Circe And The Swine Analysis

937 Words4 Pages
Circe and the Swine
Leonardo D.
AEAEA - An astonishing tale is filled with moments of irony and conquest that challenge a hero and test their loyalty. No one knows this better than Odysseus and his men, who have experienced many hardships that would overwhelm the average man. They spot an island after fleeing from their encounter with the giant-like Laestrygonians. Hunger and the lack of hope have overtaken their hearts so they decide to investigate the smoke that came from Circe’s halls. Once Odysseus lands on the island, he sends a scouting group ahead to face imminent peril. This event serves as the beginning of yet another conflict in the chronicles of his life.

Odysseus forces Circe to turn the swine back into men.

When knocking on the door, all were lured in except Eurylochus. The damned souls were turned into swine and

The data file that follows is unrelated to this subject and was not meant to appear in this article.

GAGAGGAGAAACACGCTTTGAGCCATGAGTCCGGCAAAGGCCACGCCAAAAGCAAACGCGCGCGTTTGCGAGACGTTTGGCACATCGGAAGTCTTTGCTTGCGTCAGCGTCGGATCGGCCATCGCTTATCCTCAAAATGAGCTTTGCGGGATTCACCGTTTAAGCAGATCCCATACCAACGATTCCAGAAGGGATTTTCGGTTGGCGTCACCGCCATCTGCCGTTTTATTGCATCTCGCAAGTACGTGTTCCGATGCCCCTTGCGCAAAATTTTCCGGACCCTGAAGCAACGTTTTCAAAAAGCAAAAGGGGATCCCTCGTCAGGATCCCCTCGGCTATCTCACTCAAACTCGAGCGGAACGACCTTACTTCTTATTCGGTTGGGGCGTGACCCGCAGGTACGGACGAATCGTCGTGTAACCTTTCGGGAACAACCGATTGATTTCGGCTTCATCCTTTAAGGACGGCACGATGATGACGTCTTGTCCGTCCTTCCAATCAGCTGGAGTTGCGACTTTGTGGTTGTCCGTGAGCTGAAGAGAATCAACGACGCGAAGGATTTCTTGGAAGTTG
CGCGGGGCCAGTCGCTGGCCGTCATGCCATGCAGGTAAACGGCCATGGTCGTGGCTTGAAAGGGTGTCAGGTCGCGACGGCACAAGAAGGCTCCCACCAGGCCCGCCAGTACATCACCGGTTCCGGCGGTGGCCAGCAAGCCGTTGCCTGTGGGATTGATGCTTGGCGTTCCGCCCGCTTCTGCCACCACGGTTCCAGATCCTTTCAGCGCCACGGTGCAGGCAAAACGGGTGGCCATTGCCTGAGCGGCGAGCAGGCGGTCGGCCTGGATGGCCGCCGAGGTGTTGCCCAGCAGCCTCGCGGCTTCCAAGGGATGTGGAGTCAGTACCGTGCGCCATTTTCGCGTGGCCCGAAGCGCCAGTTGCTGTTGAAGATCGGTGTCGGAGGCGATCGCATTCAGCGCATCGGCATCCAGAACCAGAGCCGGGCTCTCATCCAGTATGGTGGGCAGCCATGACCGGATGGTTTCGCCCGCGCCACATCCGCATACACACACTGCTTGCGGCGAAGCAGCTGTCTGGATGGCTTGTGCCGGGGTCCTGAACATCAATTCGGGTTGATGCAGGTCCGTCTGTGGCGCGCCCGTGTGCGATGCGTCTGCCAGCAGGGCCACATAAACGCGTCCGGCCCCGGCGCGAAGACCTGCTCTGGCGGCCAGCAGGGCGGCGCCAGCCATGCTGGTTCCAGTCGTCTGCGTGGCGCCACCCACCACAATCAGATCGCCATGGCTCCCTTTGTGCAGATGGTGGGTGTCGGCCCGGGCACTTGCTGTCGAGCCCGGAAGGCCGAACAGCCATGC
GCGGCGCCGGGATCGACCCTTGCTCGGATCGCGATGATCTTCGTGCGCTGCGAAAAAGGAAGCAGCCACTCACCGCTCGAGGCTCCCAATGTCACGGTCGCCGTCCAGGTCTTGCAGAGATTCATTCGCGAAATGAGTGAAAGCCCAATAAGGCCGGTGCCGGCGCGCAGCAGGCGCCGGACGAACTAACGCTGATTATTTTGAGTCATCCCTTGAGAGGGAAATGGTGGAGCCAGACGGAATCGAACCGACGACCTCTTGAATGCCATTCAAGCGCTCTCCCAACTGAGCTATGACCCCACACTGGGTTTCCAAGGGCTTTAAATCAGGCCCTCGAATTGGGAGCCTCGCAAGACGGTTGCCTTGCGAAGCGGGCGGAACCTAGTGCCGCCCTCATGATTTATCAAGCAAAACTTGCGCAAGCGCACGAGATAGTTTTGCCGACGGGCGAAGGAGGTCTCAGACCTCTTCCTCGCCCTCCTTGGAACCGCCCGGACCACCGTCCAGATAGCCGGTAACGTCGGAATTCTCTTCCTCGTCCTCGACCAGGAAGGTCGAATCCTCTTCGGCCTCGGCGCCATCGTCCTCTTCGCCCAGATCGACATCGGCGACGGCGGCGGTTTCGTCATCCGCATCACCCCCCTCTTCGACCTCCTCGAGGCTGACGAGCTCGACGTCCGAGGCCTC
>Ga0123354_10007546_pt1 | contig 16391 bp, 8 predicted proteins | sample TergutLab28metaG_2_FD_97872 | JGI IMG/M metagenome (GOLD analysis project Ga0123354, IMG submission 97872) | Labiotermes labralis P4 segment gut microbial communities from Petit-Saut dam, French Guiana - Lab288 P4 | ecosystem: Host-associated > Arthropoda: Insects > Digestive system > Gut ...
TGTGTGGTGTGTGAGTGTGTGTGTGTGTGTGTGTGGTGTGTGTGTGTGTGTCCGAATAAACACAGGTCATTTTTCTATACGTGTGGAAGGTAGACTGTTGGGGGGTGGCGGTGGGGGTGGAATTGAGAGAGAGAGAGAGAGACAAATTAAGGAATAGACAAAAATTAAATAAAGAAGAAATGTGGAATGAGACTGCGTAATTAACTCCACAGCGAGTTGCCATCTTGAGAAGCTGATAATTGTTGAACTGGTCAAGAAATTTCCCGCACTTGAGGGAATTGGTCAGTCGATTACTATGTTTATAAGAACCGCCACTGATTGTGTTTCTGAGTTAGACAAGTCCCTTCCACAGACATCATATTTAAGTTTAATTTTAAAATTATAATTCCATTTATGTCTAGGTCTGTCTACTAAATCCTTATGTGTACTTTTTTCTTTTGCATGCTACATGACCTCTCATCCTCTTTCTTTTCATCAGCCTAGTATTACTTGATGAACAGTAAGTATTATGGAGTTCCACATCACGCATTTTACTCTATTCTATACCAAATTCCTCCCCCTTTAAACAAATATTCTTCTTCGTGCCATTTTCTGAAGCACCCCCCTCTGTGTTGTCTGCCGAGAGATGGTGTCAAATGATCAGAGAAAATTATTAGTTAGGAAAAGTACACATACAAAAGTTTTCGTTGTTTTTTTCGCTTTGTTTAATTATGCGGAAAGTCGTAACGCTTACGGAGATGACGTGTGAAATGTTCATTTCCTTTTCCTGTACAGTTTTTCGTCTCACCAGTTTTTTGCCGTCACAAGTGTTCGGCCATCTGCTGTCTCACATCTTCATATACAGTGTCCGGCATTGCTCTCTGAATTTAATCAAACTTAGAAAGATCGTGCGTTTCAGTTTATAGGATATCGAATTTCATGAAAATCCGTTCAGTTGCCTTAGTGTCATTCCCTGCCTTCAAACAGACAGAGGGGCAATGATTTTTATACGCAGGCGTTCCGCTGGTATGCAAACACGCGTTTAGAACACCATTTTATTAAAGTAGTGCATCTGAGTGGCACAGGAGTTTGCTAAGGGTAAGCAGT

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Even though I inspired the crew to eat the cattle, Odysseus is still at fault. He is the leader and therefore he is responsible for the actions of the crew. Why was he spared by the gods and blessed with the sight of Ithaca when the crew and I met our fates at the hands of Zeus? I died for trying to survive. I am a simple man who would never intentionally bring forth the downfall of my own crew. In my opinion, Odysseus, the man of twists and turns, is a fool. He caused our deaths and evaded death itself once again. The gods favor him so. They admire him more than any modern man, and they cherish him more than any noble warrior will ever be praised. Without turning towards his dying men, the scoundrel flees like a coward to escape the inevitable, fate. How can an ordinary man, even one that has challenged the gods, fierce warriors, and the most dangerous monsters, dodge the same destiny that everyone must face. He is sacred to the gods and the man is the glory of Olympus. Because of him, I am trapped in the underworld as my deceased corpse sinks to the bottom of Scylla, the robust
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